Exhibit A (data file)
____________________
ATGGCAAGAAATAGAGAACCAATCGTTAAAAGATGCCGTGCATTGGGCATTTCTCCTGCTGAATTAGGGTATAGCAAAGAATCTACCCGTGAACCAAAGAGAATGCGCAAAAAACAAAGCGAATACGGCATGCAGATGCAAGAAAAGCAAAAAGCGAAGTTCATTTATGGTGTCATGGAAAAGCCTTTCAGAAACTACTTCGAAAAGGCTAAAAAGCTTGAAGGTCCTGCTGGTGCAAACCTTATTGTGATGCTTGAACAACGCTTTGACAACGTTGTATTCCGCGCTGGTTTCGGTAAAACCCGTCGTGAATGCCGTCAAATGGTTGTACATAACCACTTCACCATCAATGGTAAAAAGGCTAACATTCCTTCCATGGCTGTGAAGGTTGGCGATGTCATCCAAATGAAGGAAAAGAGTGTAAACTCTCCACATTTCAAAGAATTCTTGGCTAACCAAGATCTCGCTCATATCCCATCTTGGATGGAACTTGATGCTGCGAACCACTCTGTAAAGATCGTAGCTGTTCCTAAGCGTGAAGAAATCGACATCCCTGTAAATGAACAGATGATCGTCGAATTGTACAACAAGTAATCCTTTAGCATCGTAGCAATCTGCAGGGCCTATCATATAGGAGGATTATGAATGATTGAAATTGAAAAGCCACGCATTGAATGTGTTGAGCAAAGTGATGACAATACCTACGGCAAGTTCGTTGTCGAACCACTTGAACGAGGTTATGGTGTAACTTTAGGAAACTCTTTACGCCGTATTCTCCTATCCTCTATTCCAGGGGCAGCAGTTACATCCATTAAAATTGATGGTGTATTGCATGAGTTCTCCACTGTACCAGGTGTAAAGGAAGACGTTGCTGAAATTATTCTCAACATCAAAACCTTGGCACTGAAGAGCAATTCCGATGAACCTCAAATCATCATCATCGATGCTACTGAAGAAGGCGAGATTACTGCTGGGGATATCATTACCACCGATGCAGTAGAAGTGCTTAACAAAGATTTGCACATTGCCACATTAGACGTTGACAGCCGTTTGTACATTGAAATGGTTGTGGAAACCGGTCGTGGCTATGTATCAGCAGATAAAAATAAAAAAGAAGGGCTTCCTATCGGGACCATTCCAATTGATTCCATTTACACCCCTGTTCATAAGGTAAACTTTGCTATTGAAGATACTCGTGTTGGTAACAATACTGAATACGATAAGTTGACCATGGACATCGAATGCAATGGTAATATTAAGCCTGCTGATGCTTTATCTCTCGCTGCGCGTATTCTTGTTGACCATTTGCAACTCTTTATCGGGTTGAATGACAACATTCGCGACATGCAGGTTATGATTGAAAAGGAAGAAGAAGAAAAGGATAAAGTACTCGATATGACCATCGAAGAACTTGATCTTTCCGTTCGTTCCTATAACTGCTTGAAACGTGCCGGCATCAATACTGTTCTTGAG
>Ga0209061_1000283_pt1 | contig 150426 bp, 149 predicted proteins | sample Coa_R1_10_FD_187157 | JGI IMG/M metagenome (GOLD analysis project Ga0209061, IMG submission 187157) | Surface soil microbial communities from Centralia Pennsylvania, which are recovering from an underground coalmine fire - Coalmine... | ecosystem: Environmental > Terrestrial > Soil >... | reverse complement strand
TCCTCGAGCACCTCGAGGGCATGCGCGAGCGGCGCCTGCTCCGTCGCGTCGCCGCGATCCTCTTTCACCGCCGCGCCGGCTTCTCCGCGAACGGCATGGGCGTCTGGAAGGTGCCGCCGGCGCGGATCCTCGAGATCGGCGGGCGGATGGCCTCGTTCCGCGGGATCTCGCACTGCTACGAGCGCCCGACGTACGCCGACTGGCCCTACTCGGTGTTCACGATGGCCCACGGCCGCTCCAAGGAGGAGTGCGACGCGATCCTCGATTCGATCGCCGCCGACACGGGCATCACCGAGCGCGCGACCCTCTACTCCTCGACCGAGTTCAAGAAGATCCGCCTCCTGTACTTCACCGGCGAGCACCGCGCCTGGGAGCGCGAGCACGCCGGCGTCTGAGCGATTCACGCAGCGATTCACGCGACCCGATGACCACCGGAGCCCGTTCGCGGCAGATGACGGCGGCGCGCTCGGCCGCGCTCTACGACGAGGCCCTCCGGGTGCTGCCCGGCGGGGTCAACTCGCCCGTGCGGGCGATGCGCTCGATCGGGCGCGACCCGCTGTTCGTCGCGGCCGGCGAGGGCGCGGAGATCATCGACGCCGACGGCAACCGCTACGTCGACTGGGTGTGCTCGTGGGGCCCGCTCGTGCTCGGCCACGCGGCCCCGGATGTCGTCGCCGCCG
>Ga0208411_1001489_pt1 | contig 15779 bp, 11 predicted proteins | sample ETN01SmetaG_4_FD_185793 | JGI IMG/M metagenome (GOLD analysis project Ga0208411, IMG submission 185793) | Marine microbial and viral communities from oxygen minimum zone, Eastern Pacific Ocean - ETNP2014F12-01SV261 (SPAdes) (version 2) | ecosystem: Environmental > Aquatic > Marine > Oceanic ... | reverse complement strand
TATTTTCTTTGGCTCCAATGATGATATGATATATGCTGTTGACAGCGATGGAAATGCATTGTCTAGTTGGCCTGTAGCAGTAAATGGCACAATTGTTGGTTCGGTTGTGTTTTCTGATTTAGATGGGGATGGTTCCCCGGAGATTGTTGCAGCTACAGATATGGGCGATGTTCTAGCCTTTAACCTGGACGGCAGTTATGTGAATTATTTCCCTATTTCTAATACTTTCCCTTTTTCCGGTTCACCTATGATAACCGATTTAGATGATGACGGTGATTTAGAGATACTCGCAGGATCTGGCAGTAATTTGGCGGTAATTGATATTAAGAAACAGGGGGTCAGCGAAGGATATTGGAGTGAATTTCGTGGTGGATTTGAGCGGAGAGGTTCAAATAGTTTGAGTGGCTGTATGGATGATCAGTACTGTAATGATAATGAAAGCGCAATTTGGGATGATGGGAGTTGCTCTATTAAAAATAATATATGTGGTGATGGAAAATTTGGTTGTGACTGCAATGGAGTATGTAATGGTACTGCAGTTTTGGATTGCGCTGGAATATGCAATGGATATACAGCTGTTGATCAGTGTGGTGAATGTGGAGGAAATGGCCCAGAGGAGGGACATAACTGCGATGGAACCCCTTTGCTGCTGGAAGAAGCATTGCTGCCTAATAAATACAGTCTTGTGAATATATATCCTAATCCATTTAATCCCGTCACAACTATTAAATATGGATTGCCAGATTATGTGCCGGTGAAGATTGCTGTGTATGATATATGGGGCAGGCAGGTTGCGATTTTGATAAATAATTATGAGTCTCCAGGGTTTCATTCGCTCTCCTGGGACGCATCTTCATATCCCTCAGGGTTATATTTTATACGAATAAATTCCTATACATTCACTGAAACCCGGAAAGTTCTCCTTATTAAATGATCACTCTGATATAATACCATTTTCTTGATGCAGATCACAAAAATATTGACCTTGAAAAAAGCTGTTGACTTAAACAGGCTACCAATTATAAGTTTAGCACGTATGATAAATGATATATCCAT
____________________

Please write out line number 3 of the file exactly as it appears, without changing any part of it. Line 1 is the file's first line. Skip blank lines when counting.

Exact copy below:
TCCTCGAGCACCTCGAGGGCATGCGCGAGCGGCGCCTGCTCCGTCGCGTCGCCGCGATCCTCTTTCACCGCCGCGCCGGCTTCTCCGCGAACGGCATGGGCGTCTGGAAGGTGCCGCCGGCGCGGATCCTCGAGATCGGCGGGCGGATGGCCTCGTTCCGCGGGATCTCGCACTGCTACGAGCGCCCGACGTACGCCGACTGGCCCTACTCGGTGTTCACGATGGCCCACGGCCGCTCCAAGGAGGAGTGCGACGCGATCCTCGATTCGATCGCCGCCGACACGGGCATCACCGAGCGCGCGACCCTCTACTCCTCGACCGAGTTCAAGAAGATCCGCCTCCTGTACTTCACCGGCGAGCACCGCGCCTGGGAGCGCGAGCACGCCGGCGTCTGAGCGATTCACGCAGCGATTCACGCGACCCGATGACCACCGGAGCCCGTTCGCGGCAGATGACGGCGGCGCGCTCGGCCGCGCTCTACGACGAGGCCCTCCGGGTGCTGCCCGGCGGGGTCAACTCGCCCGTGCGGGCGATGCGCTCGATCGGGCGCGACCCGCTGTTCGTCGCGGCCGGCGAGGGCGCGGAGATCATCGACGCCGACGGCAACCGCTACGTCGACTGGGTGTGCTCGTGGGGCCCGCTCGTGCTCGGCCACGCGGCCCCGGATGTCGTCGCCGCCG